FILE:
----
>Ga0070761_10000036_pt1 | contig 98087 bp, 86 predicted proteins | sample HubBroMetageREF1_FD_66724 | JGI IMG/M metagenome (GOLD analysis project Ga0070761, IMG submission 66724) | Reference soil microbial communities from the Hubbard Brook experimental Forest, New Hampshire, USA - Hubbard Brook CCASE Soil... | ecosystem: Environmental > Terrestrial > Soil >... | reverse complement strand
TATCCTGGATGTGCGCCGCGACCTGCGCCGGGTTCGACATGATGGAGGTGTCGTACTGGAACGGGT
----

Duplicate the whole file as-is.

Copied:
>Ga0070761_10000036_pt1 | contig 98087 bp, 86 predicted proteins | sample HubBroMetageREF1_FD_66724 | JGI IMG/M metagenome (GOLD analysis project Ga0070761, IMG submission 66724) | Reference soil microbial communities from the Hubbard Brook experimental Forest, New Hampshire, USA - Hubbard Brook CCASE Soil... | ecosystem: Environmental > Terrestrial > Soil >... | reverse complement strand
TATCCTGGATGTGCGCCGCGACCTGCGCCGGGTTCGACATGATGGAGGTGTCGTACTGGAACGGGT